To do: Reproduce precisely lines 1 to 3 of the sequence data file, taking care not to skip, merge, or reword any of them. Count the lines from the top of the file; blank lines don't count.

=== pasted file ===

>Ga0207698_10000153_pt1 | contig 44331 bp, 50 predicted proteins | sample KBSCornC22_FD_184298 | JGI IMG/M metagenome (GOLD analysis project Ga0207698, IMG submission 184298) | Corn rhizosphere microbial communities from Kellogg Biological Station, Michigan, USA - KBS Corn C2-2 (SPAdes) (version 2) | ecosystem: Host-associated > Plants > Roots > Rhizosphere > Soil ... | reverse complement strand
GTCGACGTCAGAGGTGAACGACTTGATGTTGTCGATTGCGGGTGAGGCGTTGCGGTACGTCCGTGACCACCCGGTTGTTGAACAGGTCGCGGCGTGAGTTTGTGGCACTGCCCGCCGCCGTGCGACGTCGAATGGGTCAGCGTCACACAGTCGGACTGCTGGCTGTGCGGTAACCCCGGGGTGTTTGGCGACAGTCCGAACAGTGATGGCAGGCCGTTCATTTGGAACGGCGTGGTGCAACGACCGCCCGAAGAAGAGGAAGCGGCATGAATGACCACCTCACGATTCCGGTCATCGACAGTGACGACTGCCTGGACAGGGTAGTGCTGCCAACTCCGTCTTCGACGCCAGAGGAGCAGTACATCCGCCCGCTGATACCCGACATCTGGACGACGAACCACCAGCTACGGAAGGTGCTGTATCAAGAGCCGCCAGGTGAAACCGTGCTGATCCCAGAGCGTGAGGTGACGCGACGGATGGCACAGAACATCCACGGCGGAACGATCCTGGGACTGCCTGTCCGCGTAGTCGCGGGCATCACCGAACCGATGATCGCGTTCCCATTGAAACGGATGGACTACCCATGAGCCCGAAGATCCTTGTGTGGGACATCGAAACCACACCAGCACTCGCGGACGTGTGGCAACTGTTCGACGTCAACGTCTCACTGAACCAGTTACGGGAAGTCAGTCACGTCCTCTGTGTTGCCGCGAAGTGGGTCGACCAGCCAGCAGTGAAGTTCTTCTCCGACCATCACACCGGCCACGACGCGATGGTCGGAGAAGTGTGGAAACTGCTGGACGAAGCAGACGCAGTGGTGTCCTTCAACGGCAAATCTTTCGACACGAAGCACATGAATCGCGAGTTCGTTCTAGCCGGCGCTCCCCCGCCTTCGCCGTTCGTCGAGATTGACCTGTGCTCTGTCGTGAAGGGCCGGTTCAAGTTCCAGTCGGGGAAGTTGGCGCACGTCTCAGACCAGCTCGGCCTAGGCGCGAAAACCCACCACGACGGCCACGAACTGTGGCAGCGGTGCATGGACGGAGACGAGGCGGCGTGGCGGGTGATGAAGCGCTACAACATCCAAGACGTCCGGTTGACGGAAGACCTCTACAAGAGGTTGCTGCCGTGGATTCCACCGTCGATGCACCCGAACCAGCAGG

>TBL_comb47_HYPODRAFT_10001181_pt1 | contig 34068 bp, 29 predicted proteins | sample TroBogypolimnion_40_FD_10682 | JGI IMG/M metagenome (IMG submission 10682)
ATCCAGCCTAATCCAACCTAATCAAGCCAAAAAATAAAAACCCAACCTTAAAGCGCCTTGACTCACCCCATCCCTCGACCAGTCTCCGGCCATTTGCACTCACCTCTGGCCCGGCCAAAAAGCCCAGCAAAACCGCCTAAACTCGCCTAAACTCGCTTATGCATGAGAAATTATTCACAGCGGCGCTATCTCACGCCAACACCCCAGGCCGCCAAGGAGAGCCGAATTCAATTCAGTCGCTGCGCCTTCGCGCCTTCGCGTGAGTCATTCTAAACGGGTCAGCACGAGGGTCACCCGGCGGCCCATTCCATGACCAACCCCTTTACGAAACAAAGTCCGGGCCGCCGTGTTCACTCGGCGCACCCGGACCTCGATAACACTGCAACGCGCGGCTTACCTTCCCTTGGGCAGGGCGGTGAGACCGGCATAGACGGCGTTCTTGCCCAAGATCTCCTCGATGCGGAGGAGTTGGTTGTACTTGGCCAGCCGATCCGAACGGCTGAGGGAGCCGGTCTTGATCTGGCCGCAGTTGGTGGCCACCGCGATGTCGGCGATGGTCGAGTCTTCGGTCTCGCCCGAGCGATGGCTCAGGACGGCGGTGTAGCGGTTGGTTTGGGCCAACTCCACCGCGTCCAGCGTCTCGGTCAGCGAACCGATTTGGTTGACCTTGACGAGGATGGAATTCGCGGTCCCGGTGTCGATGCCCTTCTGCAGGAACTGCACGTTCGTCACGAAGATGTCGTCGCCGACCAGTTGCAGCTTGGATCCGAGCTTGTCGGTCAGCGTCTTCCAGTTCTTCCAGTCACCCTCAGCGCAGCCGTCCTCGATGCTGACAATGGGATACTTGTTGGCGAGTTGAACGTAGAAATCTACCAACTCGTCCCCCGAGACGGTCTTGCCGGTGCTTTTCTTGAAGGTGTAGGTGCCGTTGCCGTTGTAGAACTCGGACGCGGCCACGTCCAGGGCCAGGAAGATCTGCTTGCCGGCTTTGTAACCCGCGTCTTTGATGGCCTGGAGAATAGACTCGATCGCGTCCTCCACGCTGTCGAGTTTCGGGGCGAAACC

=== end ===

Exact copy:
>Ga0207698_10000153_pt1 | contig 44331 bp, 50 predicted proteins | sample KBSCornC22_FD_184298 | JGI IMG/M metagenome (GOLD analysis project Ga0207698, IMG submission 184298) | Corn rhizosphere microbial communities from Kellogg Biological Station, Michigan, USA - KBS Corn C2-2 (SPAdes) (version 2) | ecosystem: Host-associated > Plants > Roots > Rhizosphere > Soil ... | reverse complement strand
GTCGACGTCAGAGGTGAACGACTTGATGTTGTCGATTGCGGGTGAGGCGTTGCGGTACGTCCGTGACCACCCGGTTGTTGAACAGGTCGCGGCGTGAGTTTGTGGCACTGCCCGCCGCCGTGCGACGTCGAATGGGTCAGCGTCACACAGTCGGACTGCTGGCTGTGCGGTAACCCCGGGGTGTTTGGCGACAGTCCGAACAGTGATGGCAGGCCGTTCATTTGGAACGGCGTGGTGCAACGACCGCCCGAAGAAGAGGAAGCGGCATGAATGACCACCTCACGATTCCGGTCATCGACAGTGACGACTGCCTGGACAGGGTAGTGCTGCCAACTCCGTCTTCGACGCCAGAGGAGCAGTACATCCGCCCGCTGATACCCGACATCTGGACGACGAACCACCAGCTACGGAAGGTGCTGTATCAAGAGCCGCCAGGTGAAACCGTGCTGATCCCAGAGCGTGAGGTGACGCGACGGATGGCACAGAACATCCACGGCGGAACGATCCTGGGACTGCCTGTCCGCGTAGTCGCGGGCATCACCGAACCGATGATCGCGTTCCCATTGAAACGGATGGACTACCCATGAGCCCGAAGATCCTTGTGTGGGACATCGAAACCACACCAGCACTCGCGGACGTGTGGCAACTGTTCGACGTCAACGTCTCACTGAACCAGTTACGGGAAGTCAGTCACGTCCTCTGTGTTGCCGCGAAGTGGGTCGACCAGCCAGCAGTGAAGTTCTTCTCCGACCATCACACCGGCCACGACGCGATGGTCGGAGAAGTGTGGAAACTGCTGGACGAAGCAGACGCAGTGGTGTCCTTCAACGGCAAATCTTTCGACACGAAGCACATGAATCGCGAGTTCGTTCTAGCCGGCGCTCCCCCGCCTTCGCCGTTCGTCGAGATTGACCTGTGCTCTGTCGTGAAGGGCCGGTTCAAGTTCCAGTCGGGGAAGTTGGCGCACGTCTCAGACCAGCTCGGCCTAGGCGCGAAAACCCACCACGACGGCCACGAACTGTGGCAGCGGTGCATGGACGGAGACGAGGCGGCGTGGCGGGTGATGAAGCGCTACAACATCCAAGACGTCCGGTTGACGGAAGACCTCTACAAGAGGTTGCTGCCGTGGATTCCACCGTCGATGCACCCGAACCAGCAGG

>TBL_comb47_HYPODRAFT_10001181_pt1 | contig 34068 bp, 29 predicted proteins | sample TroBogypolimnion_40_FD_10682 | JGI IMG/M metagenome (IMG submission 10682)